We Tried to Make Them Offer Rehab, but They Said, "No, No, No!": Incentivizing Private Prison Reform Through the Private Prisoner Rehabilitation Credit

April
2014
Cassandre Monique Davilmar

Mass incarceration in the United States has led many state governments to hand over the management and construction of prisons to private corporations, which are able to meet demand more quickly and are perceived as more cost-effective. There are approximately 100 private prisons housing about 62,000 inmates today, and this number is expected to increase to 360,000 in the coming decade. Unfortunately, private prisons have failed to effectively address many of the issues pervasive in public prisons—namely recidivism, violence, and poor living conditions. Furthermore, the government-customer has failed to effectively hold private prisons accountable for their failures. As a solution this Note proposes the Private Prisoner Rehabilitation (PPR) credit: a performance-based, refundable tax credit that incentivizes private prisons to address some of the key issues plaguing the criminal justice system.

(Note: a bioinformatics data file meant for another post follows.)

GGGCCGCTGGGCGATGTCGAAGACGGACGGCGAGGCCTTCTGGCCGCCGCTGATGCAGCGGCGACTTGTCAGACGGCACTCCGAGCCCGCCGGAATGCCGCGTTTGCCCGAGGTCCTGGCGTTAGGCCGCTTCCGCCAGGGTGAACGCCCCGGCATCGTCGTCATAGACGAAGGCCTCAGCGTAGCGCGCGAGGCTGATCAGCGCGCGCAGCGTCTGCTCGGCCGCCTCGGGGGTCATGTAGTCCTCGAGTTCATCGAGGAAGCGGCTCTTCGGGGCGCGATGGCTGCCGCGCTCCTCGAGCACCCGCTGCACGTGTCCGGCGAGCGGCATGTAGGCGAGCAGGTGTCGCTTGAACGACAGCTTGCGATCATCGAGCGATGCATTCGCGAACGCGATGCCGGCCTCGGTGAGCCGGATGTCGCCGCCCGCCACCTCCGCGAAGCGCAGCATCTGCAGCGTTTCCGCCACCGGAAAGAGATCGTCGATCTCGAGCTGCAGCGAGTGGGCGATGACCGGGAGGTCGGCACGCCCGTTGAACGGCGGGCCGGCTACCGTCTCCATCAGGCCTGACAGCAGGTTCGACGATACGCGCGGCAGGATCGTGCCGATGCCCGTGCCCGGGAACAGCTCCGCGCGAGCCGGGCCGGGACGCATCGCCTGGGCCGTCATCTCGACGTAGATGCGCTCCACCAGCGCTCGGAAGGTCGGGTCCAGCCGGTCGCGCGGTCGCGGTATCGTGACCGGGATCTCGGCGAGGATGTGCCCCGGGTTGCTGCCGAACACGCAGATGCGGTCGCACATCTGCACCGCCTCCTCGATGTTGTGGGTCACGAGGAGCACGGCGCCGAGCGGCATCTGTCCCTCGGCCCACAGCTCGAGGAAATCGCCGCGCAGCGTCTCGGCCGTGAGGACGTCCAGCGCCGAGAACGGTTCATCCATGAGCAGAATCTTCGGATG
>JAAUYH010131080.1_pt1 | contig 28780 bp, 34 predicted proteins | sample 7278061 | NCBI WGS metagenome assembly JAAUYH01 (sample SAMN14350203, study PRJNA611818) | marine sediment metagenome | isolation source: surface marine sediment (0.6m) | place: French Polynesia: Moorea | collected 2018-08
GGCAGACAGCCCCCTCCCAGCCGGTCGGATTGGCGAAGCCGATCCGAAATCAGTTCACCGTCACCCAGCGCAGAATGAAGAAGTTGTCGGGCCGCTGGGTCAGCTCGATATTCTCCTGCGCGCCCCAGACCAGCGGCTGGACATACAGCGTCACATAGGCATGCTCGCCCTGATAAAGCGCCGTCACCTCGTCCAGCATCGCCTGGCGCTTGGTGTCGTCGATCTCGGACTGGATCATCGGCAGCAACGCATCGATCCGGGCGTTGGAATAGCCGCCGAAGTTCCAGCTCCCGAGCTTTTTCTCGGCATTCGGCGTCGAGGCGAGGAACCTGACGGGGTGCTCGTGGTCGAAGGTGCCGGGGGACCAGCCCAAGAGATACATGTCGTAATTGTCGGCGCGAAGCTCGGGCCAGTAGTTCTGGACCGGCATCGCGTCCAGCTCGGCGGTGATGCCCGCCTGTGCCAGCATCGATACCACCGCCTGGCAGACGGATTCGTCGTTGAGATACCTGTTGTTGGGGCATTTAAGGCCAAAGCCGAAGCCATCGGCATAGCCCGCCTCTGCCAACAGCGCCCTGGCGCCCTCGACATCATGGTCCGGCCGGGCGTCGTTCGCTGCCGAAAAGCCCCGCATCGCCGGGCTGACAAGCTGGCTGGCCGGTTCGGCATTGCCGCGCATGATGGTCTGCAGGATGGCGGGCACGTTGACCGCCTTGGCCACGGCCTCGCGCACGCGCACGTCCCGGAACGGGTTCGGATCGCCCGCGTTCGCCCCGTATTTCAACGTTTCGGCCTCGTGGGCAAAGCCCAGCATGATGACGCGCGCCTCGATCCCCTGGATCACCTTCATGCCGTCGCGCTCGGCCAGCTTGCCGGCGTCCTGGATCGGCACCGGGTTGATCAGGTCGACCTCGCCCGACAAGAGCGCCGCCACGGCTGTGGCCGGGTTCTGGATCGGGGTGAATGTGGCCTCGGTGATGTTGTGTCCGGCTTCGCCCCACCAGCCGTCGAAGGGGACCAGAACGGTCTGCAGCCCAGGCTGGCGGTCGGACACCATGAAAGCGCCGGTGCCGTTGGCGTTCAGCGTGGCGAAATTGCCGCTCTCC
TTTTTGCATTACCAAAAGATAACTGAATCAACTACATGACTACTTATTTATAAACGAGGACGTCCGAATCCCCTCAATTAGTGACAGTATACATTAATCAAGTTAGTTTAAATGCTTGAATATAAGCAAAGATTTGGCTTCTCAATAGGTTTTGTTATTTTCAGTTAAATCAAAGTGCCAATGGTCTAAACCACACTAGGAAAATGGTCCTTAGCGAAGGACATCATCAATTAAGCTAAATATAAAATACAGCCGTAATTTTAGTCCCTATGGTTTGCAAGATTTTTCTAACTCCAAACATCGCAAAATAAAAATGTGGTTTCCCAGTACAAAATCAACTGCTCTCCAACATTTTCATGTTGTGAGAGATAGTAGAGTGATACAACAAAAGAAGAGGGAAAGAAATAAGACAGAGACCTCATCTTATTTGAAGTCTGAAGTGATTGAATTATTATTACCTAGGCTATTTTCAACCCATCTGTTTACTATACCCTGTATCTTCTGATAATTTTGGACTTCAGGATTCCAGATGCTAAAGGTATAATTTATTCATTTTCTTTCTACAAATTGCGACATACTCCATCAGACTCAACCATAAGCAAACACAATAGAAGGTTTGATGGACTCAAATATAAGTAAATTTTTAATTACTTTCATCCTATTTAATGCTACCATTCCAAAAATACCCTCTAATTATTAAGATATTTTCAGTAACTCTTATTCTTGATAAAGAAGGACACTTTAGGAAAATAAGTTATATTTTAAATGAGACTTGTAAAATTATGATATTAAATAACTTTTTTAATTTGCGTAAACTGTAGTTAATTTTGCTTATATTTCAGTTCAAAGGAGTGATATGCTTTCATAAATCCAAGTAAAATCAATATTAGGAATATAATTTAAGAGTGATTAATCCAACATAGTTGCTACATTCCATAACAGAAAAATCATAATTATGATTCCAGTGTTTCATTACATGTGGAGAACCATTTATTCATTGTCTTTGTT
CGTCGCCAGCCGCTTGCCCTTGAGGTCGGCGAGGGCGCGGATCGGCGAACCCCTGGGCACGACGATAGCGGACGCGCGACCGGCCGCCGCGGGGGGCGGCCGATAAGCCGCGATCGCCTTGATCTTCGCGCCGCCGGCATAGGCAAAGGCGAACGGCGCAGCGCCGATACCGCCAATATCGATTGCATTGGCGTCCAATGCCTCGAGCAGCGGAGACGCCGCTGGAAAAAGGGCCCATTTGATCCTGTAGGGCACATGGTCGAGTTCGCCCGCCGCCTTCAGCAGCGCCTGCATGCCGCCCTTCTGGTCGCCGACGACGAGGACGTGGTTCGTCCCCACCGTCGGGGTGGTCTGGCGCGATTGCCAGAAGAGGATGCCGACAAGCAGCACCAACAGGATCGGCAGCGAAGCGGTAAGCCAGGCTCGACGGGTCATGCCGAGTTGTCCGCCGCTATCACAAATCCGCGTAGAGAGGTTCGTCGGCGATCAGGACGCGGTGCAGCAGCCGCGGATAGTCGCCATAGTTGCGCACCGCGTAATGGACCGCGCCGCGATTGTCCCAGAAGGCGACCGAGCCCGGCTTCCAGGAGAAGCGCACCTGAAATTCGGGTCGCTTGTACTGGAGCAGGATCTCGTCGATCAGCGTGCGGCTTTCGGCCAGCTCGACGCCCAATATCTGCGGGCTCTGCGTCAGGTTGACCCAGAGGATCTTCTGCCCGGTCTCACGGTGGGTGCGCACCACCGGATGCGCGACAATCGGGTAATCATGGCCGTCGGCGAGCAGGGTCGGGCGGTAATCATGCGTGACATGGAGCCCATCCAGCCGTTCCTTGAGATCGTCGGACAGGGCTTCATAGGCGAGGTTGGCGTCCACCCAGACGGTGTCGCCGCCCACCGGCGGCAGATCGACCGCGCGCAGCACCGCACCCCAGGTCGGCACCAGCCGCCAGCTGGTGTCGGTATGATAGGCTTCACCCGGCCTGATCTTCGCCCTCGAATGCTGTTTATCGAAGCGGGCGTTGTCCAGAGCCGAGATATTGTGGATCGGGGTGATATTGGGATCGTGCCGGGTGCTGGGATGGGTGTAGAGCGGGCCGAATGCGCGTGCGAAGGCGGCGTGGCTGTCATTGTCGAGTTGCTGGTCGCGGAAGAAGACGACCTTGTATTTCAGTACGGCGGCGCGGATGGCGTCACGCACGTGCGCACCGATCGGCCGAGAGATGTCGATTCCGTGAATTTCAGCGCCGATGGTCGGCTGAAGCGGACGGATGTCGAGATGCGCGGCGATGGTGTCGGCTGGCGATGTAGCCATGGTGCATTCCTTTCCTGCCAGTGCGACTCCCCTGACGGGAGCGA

This article appears in the April 2014 Issue: Volume 89, Number 1